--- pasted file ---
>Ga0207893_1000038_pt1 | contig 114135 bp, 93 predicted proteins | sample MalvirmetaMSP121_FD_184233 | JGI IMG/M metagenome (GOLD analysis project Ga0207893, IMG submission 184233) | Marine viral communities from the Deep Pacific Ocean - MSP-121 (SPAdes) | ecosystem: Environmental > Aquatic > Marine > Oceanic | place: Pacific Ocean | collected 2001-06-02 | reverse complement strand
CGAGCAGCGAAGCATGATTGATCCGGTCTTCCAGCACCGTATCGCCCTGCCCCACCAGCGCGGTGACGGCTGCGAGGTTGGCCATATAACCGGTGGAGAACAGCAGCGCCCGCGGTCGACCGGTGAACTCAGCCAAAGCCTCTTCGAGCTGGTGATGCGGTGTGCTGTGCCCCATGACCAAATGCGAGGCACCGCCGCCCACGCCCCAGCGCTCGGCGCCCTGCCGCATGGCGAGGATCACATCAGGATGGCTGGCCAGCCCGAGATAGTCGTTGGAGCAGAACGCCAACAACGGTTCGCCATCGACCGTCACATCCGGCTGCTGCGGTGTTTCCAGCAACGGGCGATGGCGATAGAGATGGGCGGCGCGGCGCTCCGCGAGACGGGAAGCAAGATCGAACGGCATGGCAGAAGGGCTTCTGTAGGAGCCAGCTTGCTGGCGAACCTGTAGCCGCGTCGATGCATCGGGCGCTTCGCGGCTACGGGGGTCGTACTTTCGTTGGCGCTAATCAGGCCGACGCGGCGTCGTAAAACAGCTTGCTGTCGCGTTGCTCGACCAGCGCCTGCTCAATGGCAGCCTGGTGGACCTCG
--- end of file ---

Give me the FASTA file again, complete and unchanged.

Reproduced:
>Ga0207893_1000038_pt1 | contig 114135 bp, 93 predicted proteins | sample MalvirmetaMSP121_FD_184233 | JGI IMG/M metagenome (GOLD analysis project Ga0207893, IMG submission 184233) | Marine viral communities from the Deep Pacific Ocean - MSP-121 (SPAdes) | ecosystem: Environmental > Aquatic > Marine > Oceanic | place: Pacific Ocean | collected 2001-06-02 | reverse complement strand
CGAGCAGCGAAGCATGATTGATCCGGTCTTCCAGCACCGTATCGCCCTGCCCCACCAGCGCGGTGACGGCTGCGAGGTTGGCCATATAACCGGTGGAGAACAGCAGCGCCCGCGGTCGACCGGTGAACTCAGCCAAAGCCTCTTCGAGCTGGTGATGCGGTGTGCTGTGCCCCATGACCAAATGCGAGGCACCGCCGCCCACGCCCCAGCGCTCGGCGCCCTGCCGCATGGCGAGGATCACATCAGGATGGCTGGCCAGCCCGAGATAGTCGTTGGAGCAGAACGCCAACAACGGTTCGCCATCGACCGTCACATCCGGCTGCTGCGGTGTTTCCAGCAACGGGCGATGGCGATAGAGATGGGCGGCGCGGCGCTCCGCGAGACGGGAAGCAAGATCGAACGGCATGGCAGAAGGGCTTCTGTAGGAGCCAGCTTGCTGGCGAACCTGTAGCCGCGTCGATGCATCGGGCGCTTCGCGGCTACGGGGGTCGTACTTTCGTTGGCGCTAATCAGGCCGACGCGGCGTCGTAAAACAGCTTGCTGTCGCGTTGCTCGACCAGCGCCTGCTCAATGGCAGCCTGGTGGACCTCG